GT 501F is already commissioned and was running normal and now need to implement Frequency response as per requirement of Grid. I looked into the logic and they have 4 % Speed regulation. Any Suggestions? I know it is not easy to show logic here but not an expert and do not want to destroy nor change without knowing what I have been doing.
Primary frequency response
Susan , what is needed out of a primary frequency response is decided by the grid operator. they will provide you with
a. the droop to be set (4-5%)
b. Min spinning reserve to be kept at all times (as this will be a loss of production. there will be a clause to pay for the maintaining the spinning reserve). if the grid is running at a deficit (like india) this will be replaced by a frequency based power purchase agreement.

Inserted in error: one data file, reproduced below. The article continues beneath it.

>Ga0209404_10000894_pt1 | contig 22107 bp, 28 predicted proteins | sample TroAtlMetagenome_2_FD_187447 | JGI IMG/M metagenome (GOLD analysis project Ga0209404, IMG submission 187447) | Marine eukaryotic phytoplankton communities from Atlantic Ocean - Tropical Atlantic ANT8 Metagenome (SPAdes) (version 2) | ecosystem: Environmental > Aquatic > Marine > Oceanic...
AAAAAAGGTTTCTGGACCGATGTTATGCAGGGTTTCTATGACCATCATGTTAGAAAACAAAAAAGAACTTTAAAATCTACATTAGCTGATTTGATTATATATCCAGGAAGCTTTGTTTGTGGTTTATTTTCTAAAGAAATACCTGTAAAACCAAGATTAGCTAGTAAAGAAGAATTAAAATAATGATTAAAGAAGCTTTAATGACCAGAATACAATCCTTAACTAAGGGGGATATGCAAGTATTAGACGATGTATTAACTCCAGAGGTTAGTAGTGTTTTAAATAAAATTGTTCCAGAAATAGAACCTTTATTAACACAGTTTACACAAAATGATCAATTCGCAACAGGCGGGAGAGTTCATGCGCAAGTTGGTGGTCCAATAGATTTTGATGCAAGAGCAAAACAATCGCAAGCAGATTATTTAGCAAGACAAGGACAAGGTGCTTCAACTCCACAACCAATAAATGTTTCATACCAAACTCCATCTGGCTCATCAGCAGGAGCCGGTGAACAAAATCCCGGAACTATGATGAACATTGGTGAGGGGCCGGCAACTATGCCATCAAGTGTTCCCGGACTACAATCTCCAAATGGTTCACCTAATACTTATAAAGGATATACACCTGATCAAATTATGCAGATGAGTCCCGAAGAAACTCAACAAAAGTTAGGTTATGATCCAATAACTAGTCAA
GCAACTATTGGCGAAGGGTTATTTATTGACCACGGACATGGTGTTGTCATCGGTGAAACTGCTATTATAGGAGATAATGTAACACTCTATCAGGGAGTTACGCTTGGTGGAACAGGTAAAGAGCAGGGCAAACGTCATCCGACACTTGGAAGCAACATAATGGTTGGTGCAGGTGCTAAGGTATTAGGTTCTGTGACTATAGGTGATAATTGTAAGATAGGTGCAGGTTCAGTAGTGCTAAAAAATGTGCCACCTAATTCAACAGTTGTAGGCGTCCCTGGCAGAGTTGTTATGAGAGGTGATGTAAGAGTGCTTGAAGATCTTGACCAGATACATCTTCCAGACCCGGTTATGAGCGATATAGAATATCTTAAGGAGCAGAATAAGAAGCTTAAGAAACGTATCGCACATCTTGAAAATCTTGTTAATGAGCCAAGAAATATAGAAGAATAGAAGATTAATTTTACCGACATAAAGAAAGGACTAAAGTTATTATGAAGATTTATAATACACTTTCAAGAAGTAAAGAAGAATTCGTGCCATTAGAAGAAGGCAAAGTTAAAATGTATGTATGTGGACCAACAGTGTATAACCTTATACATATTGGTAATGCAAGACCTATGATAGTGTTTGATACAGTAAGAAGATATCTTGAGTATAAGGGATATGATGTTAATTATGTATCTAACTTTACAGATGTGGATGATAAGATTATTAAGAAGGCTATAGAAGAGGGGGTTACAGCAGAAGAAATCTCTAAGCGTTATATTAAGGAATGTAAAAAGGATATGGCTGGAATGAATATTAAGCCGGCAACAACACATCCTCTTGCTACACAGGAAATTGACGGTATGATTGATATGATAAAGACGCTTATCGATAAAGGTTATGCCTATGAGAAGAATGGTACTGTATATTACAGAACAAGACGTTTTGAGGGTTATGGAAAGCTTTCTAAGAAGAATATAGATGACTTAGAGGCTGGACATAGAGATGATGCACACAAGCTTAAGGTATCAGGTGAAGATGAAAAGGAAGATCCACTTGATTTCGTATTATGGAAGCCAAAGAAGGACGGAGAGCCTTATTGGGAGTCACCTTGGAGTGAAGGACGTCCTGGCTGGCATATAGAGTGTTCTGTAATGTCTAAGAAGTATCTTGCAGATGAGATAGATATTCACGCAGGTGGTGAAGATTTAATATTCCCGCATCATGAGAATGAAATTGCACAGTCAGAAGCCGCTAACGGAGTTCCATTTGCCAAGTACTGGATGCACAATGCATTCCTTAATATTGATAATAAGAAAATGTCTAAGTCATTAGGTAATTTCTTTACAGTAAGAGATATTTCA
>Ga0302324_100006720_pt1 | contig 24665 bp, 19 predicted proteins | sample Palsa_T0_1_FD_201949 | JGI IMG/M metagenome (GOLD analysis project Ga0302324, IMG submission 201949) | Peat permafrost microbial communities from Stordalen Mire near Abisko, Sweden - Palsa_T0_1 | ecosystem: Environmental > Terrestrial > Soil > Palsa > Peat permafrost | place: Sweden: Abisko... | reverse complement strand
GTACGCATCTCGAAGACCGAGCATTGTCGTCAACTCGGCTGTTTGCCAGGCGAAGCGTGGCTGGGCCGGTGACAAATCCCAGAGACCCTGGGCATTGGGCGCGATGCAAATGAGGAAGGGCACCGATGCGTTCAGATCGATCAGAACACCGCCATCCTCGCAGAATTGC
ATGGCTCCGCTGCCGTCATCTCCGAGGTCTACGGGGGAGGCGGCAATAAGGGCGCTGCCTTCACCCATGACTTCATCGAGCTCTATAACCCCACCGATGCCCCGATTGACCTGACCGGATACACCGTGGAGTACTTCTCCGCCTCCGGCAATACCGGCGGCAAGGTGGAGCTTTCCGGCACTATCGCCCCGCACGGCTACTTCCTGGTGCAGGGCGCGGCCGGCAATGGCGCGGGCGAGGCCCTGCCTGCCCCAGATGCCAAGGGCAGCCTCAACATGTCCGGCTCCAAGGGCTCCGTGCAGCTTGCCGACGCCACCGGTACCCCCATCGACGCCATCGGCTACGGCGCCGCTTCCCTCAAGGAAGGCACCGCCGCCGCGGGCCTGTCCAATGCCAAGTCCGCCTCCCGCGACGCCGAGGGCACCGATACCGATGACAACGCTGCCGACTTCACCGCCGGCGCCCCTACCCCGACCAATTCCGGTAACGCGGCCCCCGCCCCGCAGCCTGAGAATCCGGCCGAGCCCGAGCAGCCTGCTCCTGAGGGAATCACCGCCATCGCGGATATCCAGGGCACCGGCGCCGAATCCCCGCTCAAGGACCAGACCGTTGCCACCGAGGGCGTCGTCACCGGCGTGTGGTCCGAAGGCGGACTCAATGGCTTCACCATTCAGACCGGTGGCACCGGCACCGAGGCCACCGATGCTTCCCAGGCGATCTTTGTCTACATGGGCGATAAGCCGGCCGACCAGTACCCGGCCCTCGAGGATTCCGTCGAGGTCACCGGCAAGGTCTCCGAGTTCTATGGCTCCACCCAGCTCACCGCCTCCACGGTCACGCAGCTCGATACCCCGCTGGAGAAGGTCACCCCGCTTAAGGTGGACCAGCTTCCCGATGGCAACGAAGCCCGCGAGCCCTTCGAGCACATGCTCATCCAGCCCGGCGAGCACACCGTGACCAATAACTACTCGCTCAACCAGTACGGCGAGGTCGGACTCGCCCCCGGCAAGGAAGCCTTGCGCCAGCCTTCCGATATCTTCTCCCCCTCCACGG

c. Frequency response bandwidth (the grid frequency band in which frequency response is expected form the utility)
based on the above data you will have to configure the controls. how to configure depends on the type of the controller. your OEM will have a standard frequency response package to suit your needs. it will not be a good proposition to do it yourself, it is always better to run a tested and proven code from a turbine manufacturer for something important as this.
One thing that never ceases to amaze me is how complicated and ignorant usually smart people make droop.
How bout this definition: Droop is a specific formula that is used to set the gain of the purely proportional control on a governor.
Now to me the above seems over complicated...but I guess to many other engineers that prefer to explain stuff with formula and math it may help guide them. Some don't like qualitative or conceptual answers I rekn'.